Date of Conferral
Doctor of Business Administration (D.B.A.)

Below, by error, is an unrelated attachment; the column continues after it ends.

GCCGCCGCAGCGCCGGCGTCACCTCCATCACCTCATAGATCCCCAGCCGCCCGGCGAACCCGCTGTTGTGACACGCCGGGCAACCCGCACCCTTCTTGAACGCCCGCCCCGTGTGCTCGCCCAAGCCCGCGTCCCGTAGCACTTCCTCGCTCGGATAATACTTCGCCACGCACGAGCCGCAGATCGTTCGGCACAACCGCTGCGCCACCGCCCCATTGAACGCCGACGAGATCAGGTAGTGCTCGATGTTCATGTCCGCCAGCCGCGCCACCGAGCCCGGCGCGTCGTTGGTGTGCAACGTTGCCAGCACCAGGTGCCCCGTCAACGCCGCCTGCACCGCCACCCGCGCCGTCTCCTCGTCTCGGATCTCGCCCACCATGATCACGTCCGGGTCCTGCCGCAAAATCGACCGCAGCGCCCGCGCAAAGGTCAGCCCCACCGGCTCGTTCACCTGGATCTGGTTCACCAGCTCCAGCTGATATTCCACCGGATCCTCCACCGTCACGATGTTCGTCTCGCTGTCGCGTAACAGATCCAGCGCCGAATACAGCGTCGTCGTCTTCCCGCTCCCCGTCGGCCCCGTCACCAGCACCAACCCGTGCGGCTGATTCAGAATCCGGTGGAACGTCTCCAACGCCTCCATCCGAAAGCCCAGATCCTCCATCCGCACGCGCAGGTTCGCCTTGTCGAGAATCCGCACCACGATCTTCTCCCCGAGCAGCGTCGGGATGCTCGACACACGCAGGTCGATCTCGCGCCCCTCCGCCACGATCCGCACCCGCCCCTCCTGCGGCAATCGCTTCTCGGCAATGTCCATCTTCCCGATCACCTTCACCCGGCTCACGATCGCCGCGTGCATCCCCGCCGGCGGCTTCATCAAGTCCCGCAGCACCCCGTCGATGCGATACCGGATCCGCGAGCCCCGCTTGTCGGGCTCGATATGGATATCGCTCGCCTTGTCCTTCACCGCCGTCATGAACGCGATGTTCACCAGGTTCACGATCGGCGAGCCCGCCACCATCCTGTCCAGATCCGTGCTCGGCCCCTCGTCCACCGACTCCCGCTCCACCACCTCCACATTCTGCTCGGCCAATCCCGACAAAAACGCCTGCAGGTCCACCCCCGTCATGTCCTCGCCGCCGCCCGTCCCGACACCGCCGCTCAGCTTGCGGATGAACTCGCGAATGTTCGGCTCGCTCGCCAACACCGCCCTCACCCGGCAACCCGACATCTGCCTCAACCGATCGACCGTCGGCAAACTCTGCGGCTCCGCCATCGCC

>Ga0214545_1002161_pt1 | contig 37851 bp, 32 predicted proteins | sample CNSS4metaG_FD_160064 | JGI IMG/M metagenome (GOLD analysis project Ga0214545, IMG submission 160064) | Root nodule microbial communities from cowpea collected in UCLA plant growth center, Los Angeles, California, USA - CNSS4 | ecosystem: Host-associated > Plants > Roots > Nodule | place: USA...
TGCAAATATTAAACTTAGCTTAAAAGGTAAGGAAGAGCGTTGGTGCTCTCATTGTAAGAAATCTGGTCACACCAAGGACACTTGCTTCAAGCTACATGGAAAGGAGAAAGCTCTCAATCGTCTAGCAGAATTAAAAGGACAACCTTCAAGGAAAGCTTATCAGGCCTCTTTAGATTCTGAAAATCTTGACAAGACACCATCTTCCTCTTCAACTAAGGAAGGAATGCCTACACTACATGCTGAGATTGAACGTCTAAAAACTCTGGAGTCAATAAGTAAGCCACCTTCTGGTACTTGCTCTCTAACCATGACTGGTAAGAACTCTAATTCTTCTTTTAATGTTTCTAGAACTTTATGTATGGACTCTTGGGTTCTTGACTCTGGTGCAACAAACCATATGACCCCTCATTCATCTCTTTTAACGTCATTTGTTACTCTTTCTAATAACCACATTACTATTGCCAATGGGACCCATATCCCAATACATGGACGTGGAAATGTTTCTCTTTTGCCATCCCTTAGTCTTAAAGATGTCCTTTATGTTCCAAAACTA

Workplace incivility is increasing in prevalence in healthcare organizations. Despite the adverse effects of workplace incivility on employee engagement and voluntary employee turnover, some organizations do not have policies to address workplace incivility among employees. The purpose of this descriptive, single case study was to explore successful strategies leaders at healthcare organizations with 50 or more employees used to reduce workplace incivility and improve employee retention. The spiral theory provided the conceptual framework for the study. Semistructured interviews were held with 2 human resources (HR) professionals and 1 department manager with experience dealing with employee relations and success in retaining healthcare employees within Greenville, South Carolina. Interviews and policies were reviewed, analyzed, and coded for themes and subthemes. To assure the credibility and trustworthiness of the findings, member checking and methodological triangulation were used to verify and compare the interpretations from the interviews and the organization's policies and processes. Among the key themes that emerged were the uniform use of strategies and processes for addressing workplace incivility including consistently communicating and enforcing policies for addressing workplace incivility, using one-on-one communication techniques between managers and employees, and addressing key implementation barriers such as resistance to change. To effect positive social change, HR professionals and department managers in similar organizations can assess the findings' relevance for reducing workplace incivility, reducing employee turnover, and increasing retention for improving the quality of patient care to benefit patients, families, and communities.